This article may be expanded with text translated from the corresponding article in German. (April 2016) Click [show] for important translation instructions. View a machine-translated version of the German article. Machine translation like DeepL or Google Translate is a useful starting point for translations, but translators must revise errors as necessary and confirm that the translation is accurate, rather than simply copy-pasting machine-translated text into the English Wikipedia. Consider adding a topic to this template: there are already 6,471 articles in the main category, and specifying|topic= will aid in categorization. Do not translate text that appears unreliable or low-quality. If possible, verify the text with references provided in the foreign-language article. You must provide copyright attribution in the edit summary accompanying your translation by providing an interlanguage link to the source of your translation. A model attribution edit summary Content in this edit is translated from the existing German Wikipedia article at [[:de:Zionistische Vereinigung für Deutschland]]; see its history for attribution. You should also add the template ((Translated|de|Zionistische Vereinigung für Deutschland)) to the talk page. For more guidance, see Wikipedia:Translation.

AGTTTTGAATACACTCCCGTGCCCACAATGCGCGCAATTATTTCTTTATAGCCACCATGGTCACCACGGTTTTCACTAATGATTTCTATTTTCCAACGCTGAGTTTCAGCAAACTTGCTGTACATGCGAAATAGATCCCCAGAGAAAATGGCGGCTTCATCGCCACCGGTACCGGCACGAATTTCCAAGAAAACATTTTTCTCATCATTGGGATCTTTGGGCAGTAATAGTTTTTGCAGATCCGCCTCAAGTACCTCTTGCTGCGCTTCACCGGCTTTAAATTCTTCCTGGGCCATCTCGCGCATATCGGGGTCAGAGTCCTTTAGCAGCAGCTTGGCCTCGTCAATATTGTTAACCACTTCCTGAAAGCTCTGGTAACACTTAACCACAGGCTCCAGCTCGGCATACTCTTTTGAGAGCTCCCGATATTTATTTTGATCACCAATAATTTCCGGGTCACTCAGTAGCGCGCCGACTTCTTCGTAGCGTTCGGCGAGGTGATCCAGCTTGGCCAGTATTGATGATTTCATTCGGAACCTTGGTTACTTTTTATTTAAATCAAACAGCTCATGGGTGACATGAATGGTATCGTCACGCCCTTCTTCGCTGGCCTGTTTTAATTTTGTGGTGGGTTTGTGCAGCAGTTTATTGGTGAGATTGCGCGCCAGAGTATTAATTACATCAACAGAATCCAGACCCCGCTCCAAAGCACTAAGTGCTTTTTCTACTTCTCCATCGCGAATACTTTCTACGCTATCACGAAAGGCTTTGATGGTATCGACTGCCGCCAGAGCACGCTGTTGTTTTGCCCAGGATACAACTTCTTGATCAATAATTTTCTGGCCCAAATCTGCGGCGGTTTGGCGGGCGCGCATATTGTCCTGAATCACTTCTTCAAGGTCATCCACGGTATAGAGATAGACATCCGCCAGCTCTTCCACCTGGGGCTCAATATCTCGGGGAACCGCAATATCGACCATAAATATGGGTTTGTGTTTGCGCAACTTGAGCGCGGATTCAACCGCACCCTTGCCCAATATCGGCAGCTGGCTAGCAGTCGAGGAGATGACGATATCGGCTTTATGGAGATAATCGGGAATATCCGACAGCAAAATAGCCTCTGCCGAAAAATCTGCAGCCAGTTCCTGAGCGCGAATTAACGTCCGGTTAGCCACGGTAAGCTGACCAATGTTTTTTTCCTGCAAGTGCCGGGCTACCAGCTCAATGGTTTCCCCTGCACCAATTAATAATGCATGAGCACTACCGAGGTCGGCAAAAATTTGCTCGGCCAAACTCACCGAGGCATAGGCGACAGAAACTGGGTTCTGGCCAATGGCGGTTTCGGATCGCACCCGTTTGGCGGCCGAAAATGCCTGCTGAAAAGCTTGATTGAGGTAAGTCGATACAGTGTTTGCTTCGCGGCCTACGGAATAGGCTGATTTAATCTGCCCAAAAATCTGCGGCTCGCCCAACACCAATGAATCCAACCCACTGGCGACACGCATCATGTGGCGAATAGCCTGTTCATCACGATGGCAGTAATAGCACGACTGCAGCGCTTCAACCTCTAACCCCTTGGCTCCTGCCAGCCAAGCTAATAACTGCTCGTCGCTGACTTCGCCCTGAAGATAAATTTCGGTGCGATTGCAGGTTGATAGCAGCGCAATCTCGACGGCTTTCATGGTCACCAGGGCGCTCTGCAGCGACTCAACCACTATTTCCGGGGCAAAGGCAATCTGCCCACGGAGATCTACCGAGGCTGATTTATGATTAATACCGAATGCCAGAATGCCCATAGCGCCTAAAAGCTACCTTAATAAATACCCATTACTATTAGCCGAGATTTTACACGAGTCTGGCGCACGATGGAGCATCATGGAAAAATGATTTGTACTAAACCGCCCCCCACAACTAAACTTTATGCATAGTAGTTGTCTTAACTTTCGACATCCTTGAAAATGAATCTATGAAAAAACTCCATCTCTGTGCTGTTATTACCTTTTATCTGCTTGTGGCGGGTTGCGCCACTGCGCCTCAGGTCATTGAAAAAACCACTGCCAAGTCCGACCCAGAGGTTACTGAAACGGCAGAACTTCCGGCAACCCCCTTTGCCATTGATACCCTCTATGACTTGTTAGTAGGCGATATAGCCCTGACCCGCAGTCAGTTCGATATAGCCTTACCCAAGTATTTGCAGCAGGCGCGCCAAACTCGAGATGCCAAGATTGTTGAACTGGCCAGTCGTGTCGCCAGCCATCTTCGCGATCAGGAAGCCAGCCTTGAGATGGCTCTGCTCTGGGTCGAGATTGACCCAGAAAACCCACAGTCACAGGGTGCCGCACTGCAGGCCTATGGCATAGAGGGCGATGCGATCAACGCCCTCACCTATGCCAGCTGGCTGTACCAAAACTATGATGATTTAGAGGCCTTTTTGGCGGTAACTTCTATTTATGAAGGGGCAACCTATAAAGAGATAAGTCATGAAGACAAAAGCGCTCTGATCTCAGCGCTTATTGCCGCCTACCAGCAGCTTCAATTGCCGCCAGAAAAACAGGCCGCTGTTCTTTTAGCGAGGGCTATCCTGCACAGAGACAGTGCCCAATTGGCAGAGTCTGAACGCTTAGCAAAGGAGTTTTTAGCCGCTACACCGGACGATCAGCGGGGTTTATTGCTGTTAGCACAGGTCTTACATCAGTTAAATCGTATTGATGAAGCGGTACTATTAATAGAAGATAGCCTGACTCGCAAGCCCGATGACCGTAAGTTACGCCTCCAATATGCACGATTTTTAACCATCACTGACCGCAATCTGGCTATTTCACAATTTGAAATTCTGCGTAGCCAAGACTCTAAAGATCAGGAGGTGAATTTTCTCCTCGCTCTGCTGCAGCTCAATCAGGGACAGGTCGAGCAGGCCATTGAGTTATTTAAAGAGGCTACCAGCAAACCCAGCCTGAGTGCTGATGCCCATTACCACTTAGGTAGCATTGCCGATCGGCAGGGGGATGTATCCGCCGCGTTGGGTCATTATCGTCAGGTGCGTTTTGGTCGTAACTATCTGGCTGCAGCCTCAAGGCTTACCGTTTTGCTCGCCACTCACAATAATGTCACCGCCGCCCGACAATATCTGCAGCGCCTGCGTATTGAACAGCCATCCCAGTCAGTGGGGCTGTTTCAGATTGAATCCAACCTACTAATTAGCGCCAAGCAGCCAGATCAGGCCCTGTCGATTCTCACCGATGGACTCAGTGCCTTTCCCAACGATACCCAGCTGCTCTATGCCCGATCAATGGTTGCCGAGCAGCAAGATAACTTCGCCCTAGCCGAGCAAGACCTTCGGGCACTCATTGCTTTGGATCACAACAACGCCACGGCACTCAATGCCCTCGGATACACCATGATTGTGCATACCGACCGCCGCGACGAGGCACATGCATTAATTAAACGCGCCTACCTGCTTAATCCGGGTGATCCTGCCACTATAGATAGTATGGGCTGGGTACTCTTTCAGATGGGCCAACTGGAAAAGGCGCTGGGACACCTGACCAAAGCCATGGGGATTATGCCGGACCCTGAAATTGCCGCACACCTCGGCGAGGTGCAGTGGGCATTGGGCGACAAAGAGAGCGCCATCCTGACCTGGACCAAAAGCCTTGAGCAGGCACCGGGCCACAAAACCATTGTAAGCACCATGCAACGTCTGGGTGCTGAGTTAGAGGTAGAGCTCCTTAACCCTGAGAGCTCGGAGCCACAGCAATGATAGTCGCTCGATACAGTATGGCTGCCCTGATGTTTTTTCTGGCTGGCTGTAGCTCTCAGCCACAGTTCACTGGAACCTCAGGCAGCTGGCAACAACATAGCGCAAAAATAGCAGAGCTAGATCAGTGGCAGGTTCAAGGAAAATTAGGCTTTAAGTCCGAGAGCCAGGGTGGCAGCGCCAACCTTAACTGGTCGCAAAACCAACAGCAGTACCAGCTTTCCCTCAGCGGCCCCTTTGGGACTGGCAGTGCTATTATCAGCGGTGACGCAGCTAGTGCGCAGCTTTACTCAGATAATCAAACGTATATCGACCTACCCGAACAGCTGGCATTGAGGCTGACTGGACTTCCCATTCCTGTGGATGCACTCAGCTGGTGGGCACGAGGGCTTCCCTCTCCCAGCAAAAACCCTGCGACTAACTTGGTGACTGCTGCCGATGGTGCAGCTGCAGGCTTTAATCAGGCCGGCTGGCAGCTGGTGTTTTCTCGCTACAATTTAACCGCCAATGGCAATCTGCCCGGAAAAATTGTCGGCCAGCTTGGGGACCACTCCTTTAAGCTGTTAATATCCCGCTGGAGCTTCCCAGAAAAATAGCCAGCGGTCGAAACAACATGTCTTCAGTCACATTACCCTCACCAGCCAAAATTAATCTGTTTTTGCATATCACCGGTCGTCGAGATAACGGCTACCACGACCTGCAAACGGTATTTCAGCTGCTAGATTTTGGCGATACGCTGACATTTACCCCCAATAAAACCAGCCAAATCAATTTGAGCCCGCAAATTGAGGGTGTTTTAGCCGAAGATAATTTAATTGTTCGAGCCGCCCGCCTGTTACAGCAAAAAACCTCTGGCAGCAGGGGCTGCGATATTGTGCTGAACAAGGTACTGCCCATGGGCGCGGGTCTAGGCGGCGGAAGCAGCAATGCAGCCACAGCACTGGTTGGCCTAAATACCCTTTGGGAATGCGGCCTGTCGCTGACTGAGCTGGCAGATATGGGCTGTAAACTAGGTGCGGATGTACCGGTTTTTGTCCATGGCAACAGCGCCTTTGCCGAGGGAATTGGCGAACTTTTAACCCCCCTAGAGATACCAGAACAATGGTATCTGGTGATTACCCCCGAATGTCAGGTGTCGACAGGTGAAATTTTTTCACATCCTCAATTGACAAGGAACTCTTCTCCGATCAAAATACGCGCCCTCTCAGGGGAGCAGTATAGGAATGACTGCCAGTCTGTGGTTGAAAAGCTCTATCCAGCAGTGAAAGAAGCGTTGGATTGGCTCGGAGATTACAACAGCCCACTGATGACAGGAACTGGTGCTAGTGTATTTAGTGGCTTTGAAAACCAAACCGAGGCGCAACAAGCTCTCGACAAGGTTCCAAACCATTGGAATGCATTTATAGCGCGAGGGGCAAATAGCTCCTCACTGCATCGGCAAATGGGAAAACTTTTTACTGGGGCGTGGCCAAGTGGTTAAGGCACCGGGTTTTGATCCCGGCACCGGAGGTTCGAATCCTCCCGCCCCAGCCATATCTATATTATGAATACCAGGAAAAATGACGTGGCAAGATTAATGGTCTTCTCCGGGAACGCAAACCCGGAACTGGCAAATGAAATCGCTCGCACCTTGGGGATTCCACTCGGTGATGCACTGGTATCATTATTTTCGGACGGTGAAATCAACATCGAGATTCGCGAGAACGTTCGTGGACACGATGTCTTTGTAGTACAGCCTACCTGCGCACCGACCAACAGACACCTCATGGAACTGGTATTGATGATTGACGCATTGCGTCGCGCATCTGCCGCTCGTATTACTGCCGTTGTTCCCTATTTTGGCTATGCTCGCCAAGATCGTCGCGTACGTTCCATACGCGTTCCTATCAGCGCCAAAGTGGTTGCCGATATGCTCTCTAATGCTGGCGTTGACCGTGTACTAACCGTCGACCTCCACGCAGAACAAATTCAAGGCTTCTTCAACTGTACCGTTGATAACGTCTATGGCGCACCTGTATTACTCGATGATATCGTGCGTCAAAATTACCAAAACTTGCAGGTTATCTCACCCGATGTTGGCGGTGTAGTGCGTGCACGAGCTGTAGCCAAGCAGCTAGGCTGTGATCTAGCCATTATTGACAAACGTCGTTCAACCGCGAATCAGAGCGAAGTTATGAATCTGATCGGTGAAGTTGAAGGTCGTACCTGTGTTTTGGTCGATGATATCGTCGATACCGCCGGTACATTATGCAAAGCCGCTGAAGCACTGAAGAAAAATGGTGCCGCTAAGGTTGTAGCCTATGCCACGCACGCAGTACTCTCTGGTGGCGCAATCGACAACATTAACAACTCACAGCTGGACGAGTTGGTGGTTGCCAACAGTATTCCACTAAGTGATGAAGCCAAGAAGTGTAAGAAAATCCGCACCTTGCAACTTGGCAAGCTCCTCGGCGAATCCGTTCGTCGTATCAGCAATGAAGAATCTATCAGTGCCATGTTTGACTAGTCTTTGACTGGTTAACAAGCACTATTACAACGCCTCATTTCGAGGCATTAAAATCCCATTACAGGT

The Zionist Federation of Germany (German: Zionistische Vereinigung für Deutschland) also known as the Zionist Association for Germany was a Zionist organisation in Germany that was formed in 1897 in Cologne by Max Bodenheimer. It had attracted 10,000 members by 1914[1] and was by far the largest Zionist organisation in Germany.[2] The group supported the 1933 Haavara Agreement between Nazi Germany and German Zionist Jews which was designed to encourage German Jews to emigrate to Palestine.[3] They also opposed the Anti-Nazi boycott of 1933 fearing that it could make the Nazi boycott of Jewish businesses worse.[4]

Presidents

References

  1. ^ See Neiwyk, Donald. (2001) The Jews in Weimar Germany, New Brunswick, New Jersey: Transaction Publishers, Ch 6: The Jew as Jewish Nationalist: The Quest for Zionist Utopia
  2. ^ Bloom, E. (2011) Arthur Ruppin and the Production of Pre-Israeli Culture, Studies in Jewish History and Culture, BRILL Publishers, p. 347
  3. ^ Stackelberg, R. (2007) The Routledge Companion to Nazi Germany, Abingdon, Oxfordshire: Routledge Publishers, p. 313
  4. ^ Weiss, Yf’aat. "__________________________________________________________________________ Shoah Resource Center, The International School for Holocaust Studies 33 / 1 The Transfer Agreement and the Boycott Movement: A Jewish Dilemma on the Eve of the Holocaust" (PDF). Yad Vashem Studies. Retrieved 14 February 2019.